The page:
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Does a Wheelchair Fit in a Honda Fit?

img1883869477 1458587766907 jpg 2015 Honda Fit | Cars.com photo by Evan Sears

CARS.COM — Our long-term Honda Fit has carried heavy loads, including dogs and furniture, and it’s even been pressed into family and tailgating duty. But can it also haul something more awkwardly shaped, such as a wheelchair?

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To test it, my dad and I put my mom’s wheelchair in our 2015 Fit and the differences became apparent right away.

For starters, when presented with a hatchback, my tendency is to put stuff, you know, in the cargo area under the hatch. So I folded the wheelchair, lifted it and laid it on its side in the cargo area. It was a bit heavy and a bit awkward, but manageable thanks to the Fit’s wide opening and the smallish size of my mom’s wheelchair.

(It’s worth noting that wheelchairs, like bikes, come in different sizes and designs. My mom’s wheelchair is a lighter-weight, folding model made for someone who is 5 feet 7 inches tall. Your results may vary.)

My dad — who does the vast majority of wheelchair toting in my family — tried it that way and found it more awkward than his usual routine. He drives a Honda Odyssey to carry the chair and, while he has to lift the chair higher onto the minivan’s cargo floor, he then can roll it forward to be stowed, as opposed to sliding the chair on the cargo floor as he had to do with the Fit.

For him, the easiest way to load the wheelchair was to fold the Fit’s second-row seat bottom up and put  the wheelchair in standing upright behind the front seats. This provided a lower liftover height and allowed him to then roll it in toward the center of the car. The small hump in the floor wasn’t a major obstacle and actually helped hold the wheelchair in place.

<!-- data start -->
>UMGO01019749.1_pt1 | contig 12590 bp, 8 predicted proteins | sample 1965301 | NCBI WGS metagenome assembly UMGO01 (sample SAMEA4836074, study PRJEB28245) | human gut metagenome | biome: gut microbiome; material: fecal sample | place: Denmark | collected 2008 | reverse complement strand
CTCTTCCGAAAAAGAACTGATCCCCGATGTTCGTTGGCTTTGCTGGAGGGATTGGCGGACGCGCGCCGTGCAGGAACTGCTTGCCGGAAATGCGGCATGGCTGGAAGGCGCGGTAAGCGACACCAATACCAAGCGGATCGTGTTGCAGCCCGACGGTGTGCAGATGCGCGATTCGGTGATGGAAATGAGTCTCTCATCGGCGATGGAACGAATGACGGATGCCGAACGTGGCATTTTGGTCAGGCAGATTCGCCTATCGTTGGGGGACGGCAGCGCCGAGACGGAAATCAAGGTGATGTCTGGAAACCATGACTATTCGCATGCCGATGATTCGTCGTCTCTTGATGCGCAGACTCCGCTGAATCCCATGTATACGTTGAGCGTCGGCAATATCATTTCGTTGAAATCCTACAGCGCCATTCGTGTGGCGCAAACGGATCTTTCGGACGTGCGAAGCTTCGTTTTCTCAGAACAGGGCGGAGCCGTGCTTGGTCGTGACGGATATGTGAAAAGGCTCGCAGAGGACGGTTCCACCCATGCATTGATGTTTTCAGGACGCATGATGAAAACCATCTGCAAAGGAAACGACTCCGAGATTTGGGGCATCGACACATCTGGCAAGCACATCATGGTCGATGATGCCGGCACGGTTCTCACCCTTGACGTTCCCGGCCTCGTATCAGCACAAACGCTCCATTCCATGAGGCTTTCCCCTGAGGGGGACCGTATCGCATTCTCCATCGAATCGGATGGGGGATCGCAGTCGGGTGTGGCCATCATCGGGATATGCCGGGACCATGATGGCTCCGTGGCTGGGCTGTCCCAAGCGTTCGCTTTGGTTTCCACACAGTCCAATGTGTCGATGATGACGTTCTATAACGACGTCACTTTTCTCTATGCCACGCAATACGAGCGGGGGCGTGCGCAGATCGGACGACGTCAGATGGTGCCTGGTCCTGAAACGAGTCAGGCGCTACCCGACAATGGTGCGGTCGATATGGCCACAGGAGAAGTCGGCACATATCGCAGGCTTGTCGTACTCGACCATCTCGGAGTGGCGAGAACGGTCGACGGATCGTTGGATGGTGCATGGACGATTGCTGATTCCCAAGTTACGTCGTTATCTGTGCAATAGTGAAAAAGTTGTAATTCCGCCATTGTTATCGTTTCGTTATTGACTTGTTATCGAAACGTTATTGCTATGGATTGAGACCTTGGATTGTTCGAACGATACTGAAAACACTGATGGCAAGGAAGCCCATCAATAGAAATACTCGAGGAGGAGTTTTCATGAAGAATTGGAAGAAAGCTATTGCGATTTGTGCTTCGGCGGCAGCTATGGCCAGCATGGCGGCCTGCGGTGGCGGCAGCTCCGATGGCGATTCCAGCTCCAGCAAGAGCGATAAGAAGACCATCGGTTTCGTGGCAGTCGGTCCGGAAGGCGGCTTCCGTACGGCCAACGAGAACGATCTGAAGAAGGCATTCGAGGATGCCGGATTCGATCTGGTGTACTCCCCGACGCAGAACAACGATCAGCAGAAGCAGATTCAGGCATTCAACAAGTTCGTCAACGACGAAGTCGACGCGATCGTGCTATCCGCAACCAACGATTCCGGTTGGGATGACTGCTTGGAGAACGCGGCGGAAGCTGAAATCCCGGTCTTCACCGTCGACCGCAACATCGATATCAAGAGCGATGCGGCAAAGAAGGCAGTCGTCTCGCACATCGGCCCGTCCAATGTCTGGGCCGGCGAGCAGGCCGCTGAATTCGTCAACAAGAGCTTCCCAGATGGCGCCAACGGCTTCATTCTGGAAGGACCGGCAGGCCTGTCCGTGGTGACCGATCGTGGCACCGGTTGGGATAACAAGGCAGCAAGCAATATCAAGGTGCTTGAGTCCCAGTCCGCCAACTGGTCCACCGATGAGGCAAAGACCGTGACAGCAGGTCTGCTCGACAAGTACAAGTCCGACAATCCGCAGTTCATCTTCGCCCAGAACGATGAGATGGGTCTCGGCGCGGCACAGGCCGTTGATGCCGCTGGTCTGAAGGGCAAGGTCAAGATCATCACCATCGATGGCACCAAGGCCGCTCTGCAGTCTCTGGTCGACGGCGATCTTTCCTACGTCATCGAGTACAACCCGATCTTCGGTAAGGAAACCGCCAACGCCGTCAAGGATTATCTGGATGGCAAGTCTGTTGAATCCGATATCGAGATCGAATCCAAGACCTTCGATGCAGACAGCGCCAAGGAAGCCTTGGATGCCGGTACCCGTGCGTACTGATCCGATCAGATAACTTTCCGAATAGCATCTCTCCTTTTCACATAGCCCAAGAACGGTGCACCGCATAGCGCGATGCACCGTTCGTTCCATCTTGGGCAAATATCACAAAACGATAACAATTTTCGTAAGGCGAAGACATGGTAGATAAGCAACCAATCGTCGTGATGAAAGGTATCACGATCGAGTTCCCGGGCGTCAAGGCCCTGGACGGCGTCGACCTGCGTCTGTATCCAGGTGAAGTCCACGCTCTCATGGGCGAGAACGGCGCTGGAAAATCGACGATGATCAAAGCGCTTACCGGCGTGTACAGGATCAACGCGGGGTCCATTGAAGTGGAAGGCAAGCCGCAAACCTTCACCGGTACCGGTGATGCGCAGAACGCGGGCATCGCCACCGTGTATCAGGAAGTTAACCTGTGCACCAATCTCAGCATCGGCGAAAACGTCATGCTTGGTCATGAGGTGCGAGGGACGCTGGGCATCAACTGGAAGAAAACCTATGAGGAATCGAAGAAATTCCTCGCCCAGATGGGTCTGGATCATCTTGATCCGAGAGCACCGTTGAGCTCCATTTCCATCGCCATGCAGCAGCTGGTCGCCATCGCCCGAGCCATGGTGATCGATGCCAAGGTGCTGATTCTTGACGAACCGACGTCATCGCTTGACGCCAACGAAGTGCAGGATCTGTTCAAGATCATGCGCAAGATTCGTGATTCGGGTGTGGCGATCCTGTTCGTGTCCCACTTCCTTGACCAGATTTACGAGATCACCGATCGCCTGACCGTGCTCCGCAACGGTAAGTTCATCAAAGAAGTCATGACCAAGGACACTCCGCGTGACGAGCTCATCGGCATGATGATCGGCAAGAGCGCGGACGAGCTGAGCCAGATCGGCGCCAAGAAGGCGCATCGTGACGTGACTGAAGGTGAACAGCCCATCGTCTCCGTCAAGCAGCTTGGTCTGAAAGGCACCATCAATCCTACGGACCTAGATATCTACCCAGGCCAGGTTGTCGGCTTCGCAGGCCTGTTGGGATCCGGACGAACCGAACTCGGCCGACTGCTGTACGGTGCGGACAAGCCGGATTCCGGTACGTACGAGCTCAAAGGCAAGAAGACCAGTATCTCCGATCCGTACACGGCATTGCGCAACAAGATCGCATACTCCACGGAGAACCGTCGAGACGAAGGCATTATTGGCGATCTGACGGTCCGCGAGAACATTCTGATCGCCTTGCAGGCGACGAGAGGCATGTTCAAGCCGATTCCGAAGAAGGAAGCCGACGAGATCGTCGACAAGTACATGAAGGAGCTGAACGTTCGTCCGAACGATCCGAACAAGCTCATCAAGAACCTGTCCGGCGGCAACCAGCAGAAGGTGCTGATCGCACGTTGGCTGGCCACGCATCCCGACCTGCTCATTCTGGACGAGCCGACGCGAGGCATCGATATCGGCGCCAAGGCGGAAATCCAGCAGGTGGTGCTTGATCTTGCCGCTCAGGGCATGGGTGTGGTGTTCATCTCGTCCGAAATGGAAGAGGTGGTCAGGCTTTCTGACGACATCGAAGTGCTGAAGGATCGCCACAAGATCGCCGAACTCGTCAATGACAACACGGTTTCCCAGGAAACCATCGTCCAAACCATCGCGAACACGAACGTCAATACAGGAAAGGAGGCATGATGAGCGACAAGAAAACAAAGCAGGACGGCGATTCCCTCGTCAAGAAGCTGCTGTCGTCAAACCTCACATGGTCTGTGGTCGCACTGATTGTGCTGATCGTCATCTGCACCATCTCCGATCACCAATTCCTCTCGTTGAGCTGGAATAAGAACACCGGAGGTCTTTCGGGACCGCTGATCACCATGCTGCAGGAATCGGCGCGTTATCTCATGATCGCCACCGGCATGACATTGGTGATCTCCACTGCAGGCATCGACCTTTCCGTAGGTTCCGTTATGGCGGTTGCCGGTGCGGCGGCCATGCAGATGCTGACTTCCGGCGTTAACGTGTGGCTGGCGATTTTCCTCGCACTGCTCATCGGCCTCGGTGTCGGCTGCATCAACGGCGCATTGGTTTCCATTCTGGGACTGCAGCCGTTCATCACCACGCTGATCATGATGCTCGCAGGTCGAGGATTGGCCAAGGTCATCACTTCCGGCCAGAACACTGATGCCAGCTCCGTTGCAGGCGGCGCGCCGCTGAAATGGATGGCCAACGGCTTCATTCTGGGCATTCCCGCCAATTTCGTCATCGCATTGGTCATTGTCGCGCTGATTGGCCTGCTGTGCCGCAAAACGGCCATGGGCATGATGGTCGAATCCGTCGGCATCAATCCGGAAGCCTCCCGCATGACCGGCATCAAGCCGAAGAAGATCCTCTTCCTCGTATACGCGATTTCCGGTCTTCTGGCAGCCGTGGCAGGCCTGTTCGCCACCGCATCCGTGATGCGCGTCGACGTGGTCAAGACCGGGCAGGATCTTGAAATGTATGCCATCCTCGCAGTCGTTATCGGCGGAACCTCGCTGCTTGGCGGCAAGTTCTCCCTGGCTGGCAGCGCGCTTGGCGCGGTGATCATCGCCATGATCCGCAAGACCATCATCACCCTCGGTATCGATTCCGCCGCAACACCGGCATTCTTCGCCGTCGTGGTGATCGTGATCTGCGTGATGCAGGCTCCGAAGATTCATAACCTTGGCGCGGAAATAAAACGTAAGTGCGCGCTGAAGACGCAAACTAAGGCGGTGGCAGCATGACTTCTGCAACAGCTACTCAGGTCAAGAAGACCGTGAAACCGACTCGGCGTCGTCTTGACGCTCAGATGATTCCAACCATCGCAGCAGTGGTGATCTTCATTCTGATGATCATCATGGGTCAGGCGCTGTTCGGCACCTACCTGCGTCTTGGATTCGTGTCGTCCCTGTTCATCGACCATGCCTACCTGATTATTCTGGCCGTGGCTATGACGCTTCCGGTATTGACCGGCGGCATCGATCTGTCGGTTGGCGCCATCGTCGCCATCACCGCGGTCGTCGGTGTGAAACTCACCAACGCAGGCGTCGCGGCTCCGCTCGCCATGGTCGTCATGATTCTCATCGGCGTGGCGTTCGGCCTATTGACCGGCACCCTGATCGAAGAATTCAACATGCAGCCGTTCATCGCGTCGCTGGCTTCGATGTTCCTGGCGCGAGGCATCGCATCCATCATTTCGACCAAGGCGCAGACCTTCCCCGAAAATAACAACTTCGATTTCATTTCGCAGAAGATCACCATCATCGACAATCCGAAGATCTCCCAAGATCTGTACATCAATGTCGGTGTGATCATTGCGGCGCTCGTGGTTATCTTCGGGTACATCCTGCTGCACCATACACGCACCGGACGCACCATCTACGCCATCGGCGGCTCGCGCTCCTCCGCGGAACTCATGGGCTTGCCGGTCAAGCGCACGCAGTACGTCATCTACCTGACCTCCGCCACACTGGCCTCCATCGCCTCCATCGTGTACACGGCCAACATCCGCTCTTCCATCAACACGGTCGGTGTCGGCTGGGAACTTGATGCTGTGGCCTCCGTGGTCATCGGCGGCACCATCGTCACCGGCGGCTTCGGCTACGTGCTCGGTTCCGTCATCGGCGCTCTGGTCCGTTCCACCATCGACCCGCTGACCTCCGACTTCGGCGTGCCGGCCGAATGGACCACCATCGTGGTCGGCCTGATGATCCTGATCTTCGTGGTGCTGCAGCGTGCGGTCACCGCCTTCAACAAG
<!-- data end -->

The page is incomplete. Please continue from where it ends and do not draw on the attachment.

I tried that myself and found that it was easier both loading and unloading the chair in the backseat area. Other Honda vehicles, such as the HR-V, also feature a version of the same folding Magic Seat, but the lower ride height of the Fit makes loading pretty easy.

Overall, the Fit earns high marks because it can carry a wheelchair two different ways — either under the hatch or standing upright. The choice is important because while carrying the wheelchair upright may be easier, it does require giving up the rear seating and that might not be something you can do all the time. Like when your son comes home to visit, for instance.

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Photo of Bill Jackson
Former assistant managing editor Bill Jackson manages the Research section, and he enjoys triathlons and cross-country skiing. Email Bill Jackson

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